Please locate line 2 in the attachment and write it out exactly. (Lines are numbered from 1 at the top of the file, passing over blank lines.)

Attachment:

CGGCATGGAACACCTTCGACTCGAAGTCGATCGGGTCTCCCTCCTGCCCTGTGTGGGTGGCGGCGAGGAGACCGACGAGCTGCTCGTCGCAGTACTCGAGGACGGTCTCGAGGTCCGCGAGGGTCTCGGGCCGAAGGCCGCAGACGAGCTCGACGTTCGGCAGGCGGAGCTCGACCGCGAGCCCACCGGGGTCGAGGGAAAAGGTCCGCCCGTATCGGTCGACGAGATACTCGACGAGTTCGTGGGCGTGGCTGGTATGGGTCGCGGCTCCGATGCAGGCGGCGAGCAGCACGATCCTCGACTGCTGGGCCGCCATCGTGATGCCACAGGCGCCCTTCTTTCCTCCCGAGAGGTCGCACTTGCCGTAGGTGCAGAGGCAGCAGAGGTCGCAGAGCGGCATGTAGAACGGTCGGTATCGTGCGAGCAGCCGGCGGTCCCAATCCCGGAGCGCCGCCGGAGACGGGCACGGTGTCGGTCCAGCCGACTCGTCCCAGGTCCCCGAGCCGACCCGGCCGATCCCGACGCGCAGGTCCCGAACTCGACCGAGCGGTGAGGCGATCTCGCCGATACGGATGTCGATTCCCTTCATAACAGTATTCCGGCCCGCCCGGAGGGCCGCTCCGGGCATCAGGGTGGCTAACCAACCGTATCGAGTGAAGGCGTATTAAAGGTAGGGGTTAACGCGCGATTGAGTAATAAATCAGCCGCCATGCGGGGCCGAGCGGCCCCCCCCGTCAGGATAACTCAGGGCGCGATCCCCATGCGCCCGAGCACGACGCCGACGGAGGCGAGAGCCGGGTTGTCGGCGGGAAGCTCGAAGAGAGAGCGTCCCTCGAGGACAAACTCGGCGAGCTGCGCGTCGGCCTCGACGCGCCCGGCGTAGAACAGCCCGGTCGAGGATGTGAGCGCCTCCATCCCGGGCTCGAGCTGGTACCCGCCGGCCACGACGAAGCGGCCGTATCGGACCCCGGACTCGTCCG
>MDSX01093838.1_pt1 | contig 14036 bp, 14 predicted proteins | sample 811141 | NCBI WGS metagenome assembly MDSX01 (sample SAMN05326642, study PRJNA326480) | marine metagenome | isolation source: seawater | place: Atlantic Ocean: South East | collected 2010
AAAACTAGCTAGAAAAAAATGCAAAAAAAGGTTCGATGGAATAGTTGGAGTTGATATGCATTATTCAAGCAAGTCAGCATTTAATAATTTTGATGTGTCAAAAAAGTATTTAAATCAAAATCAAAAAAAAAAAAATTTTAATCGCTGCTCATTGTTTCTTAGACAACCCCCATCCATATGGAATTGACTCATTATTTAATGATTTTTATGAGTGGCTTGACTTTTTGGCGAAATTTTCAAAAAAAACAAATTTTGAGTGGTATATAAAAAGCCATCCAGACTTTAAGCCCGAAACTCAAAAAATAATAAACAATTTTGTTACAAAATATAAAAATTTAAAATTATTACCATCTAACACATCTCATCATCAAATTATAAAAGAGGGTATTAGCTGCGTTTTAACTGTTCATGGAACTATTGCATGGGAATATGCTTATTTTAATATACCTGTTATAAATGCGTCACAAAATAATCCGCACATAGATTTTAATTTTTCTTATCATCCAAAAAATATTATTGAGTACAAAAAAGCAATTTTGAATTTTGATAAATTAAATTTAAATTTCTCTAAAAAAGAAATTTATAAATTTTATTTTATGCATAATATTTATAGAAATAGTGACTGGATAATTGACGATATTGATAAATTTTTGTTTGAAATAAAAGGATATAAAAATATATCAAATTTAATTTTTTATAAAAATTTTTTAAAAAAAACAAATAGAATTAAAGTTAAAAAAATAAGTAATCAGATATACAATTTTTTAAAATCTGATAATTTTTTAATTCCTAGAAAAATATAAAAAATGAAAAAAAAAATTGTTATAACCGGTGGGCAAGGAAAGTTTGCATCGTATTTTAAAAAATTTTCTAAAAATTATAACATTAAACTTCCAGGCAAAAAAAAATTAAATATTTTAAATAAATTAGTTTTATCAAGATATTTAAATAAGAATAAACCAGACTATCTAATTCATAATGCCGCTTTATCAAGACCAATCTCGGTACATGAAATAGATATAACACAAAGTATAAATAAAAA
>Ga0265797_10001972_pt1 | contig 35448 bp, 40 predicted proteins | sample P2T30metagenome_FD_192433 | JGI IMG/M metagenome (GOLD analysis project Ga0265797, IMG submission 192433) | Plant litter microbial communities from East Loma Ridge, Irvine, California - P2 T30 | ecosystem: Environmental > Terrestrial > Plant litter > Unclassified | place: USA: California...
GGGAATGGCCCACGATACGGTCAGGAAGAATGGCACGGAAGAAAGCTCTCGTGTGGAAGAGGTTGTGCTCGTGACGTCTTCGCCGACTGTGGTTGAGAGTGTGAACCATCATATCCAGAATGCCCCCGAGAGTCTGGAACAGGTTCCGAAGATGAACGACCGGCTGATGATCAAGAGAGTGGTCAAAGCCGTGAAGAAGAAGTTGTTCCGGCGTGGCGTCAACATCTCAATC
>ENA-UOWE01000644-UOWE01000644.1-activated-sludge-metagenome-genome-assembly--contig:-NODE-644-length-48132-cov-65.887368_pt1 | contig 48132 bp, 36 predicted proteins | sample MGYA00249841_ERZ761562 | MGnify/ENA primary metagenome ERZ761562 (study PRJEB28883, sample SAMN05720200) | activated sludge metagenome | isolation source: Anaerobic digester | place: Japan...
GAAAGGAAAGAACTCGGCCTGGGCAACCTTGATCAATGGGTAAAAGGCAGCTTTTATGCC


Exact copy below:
>MDSX01093838.1_pt1 | contig 14036 bp, 14 predicted proteins | sample 811141 | NCBI WGS metagenome assembly MDSX01 (sample SAMN05326642, study PRJNA326480) | marine metagenome | isolation source: seawater | place: Atlantic Ocean: South East | collected 2010